And most voters, even those who think of themselves as fiscal conservatives, don’t appreciate the cost of prison-centered social policies. Each prisoner costs taxpayers $50,000 a year to house, feed and guard. The growing number of aging, sick and dying prisoners costs taxpayers far more. When an inmate goes into intensive care, the state is stuck with the medical bills.
So the politicians keep selling the same old remedies. Last year, in reaction to a few horror stories, the Massachusetts Legislature passed tougher laws against sex trafficking. The new law includes five-year minimum mandatory sentences for pimps. No one — not even the Ways and Means Committee, which is charged with this kind of thing — bothered to estimate how many traffickers would be sent away under the new law, each of them costing the public at least $250,000.
Now they are getting ready to do it again. In reaction to the murder of a cop in Woburn by a violent criminal who had been released on parole, both houses of the Legislature have approved “habitual offender” bills that would automatically deny parole to anyone convicted of a third violent offense.
What crimes this “three strikes” provision would apply to is the topic of typically murky Beacon Hill negotiations, along with much more. Reform advocates included reductions in some mandatory minimums, increased post-release supervision and some other worthy improvements in their bill, but the House has balked at going beyond “three strikes.” There’s no credible estimate of what the bill, in its various iterations, will do to the state’s already overcrowded prisons, or what it will cost.
“This is not something Massachusetts does well,” Engel said. In other areas, like education reform in the 1990s and health care reform in the 2000s, the state has been a real leader, enacting comprehensive reforms that start by asking basic questions about what is needed and build consensus around solutions. But with criminal justice, Bay State leaders are purely reactive, improvising solutions based on keeping whatever made yesterday’s headline from happening again.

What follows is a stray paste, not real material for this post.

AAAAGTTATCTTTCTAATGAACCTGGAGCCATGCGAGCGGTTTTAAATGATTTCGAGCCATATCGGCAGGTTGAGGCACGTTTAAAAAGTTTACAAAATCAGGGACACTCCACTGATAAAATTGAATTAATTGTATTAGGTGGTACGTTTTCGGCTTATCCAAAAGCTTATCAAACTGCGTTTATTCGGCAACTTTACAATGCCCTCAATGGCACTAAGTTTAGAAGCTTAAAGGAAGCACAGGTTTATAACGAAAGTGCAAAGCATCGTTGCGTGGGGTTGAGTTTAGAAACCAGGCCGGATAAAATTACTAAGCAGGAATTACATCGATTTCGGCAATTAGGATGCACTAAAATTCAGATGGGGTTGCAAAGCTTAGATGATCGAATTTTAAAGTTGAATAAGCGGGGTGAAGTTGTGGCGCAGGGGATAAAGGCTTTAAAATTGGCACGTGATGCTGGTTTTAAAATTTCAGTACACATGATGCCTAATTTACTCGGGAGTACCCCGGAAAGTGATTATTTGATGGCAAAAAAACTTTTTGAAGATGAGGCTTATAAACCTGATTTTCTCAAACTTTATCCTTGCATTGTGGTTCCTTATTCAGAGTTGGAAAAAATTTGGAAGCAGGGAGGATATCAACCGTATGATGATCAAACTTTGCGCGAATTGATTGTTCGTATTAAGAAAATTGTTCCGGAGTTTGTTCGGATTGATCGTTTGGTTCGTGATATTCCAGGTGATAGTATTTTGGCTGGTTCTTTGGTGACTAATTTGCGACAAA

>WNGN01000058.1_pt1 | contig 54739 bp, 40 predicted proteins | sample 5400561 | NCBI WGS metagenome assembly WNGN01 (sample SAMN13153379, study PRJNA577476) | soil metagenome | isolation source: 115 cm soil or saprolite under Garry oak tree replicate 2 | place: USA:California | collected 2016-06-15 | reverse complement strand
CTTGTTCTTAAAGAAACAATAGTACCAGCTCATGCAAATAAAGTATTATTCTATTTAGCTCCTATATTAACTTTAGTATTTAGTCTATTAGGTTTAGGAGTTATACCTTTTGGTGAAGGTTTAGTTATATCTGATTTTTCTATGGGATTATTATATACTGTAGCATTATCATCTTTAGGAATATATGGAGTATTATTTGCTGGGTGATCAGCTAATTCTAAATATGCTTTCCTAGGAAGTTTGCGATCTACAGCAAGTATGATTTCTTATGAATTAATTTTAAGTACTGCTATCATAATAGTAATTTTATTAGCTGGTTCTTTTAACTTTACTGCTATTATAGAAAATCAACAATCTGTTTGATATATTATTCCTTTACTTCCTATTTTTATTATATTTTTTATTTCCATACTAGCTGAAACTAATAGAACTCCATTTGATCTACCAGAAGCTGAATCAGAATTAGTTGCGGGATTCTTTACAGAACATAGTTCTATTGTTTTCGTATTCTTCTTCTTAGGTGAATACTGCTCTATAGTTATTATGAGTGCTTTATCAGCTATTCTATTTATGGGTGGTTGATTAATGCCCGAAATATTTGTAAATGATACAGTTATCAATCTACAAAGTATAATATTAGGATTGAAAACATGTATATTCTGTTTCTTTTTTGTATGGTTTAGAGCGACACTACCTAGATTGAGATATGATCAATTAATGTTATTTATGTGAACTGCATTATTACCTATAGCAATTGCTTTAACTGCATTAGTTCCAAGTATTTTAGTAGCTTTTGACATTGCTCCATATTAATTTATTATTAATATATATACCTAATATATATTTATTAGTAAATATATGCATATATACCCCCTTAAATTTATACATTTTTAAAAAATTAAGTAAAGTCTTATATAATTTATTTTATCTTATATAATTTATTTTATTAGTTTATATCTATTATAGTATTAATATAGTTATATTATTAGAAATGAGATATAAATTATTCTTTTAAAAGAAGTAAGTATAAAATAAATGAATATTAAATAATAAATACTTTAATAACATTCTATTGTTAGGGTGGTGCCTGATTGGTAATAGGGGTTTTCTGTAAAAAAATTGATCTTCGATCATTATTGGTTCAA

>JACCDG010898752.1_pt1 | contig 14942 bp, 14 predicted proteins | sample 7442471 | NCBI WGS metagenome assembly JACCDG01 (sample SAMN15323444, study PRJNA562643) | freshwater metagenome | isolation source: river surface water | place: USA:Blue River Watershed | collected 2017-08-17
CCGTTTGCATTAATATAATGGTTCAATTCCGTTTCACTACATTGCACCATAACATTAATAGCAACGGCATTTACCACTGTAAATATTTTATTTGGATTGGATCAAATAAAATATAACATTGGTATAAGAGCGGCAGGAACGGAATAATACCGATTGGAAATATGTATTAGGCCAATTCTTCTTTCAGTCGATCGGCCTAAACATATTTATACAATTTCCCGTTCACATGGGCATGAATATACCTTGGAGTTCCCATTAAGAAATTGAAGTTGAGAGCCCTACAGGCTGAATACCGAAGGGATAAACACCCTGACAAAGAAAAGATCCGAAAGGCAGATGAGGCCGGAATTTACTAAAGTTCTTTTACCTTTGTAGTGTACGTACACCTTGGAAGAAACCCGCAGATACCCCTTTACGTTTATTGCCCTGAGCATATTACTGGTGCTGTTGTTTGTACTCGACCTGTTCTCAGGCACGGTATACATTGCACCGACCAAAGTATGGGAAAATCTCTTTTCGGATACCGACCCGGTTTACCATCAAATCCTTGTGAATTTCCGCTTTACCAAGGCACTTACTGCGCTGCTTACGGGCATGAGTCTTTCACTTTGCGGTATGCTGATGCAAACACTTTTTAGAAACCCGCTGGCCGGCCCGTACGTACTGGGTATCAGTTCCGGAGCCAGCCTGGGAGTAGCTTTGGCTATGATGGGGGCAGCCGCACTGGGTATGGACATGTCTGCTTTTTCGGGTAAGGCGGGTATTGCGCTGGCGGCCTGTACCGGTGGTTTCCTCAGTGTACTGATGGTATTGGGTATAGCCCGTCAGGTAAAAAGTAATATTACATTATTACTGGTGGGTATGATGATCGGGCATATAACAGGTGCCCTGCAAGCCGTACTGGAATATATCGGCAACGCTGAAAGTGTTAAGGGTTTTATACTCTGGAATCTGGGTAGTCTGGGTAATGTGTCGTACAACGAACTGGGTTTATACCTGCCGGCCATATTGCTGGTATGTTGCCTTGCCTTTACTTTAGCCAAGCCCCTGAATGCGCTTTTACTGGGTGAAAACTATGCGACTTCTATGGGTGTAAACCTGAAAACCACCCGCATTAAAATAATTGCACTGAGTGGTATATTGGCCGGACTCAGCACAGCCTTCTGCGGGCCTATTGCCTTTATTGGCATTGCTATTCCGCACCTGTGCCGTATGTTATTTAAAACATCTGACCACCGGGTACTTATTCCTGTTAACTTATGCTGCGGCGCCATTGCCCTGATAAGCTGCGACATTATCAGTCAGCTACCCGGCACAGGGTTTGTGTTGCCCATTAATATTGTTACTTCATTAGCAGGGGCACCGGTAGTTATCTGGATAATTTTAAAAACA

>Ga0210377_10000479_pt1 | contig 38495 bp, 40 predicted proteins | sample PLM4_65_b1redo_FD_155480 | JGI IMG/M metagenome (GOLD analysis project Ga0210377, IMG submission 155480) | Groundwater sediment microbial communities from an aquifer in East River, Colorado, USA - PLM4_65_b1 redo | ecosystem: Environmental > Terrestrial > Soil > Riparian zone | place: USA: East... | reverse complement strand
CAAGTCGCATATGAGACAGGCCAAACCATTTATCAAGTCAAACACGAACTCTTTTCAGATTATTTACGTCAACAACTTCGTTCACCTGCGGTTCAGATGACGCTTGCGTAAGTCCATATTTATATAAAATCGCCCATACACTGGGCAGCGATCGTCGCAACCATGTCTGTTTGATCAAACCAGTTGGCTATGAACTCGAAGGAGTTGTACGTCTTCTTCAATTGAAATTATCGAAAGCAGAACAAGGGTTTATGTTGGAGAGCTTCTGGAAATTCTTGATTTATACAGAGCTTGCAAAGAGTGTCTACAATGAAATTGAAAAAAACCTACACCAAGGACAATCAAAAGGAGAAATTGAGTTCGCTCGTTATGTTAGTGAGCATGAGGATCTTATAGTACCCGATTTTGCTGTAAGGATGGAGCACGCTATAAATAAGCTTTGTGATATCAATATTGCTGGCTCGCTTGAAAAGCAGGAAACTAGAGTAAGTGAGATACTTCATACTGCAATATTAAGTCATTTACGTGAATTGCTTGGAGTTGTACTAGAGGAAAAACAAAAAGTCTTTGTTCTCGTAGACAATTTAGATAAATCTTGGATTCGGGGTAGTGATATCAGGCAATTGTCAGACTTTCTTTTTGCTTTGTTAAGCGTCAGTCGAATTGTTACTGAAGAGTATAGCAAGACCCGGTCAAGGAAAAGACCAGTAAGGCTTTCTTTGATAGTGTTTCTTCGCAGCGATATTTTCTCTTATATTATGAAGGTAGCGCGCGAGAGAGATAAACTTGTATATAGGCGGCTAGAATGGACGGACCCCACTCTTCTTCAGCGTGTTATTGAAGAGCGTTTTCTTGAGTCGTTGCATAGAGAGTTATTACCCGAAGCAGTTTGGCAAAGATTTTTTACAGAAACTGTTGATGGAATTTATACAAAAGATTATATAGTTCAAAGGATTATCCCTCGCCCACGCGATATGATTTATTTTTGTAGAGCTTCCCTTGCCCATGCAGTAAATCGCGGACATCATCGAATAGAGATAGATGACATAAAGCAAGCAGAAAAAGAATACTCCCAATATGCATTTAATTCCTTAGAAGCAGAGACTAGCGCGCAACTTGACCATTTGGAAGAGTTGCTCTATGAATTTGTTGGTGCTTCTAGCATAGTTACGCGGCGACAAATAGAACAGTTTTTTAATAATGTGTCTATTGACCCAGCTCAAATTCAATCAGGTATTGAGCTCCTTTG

On criminal justice reform, the most impressive steps are being taken in the most conservative states, usually inspired by the need to save money in tough times. Engel has been working in Georgia, where the state Legislature just approved a law reducing sentences and investing in drug treatment and post-release supervision. States that approach this seriously also find that new strategies aren’t just cheaper, they improve public safety.
Texas has been a real leader. By sending more non-violent offenders to drug courts and treatment facilities, it has reduced its prison population by 8 percent, cut crime by 6 percent and saved $2 billion it had expected to spend on prison construction.
Those successes have made criminal justice reform a conservative cause. Republican luminaries Jeb Bush, Grover Norquist and Newt Gingrich have formed an organization called “Right on Crime” to put reform on the national agenda.
Fixing the criminal justice system can be a bipartisan cause, just as appearing tough on crime has been. What it takes is sustained leadership, which continues to be lacking here in Massachusetts.
Rick Holmes, opinion editor for the Daily News, blogs at Holmes & Co. (http://blogs.wickedlocal.com/holmesandco). He can be reached at email@example.com.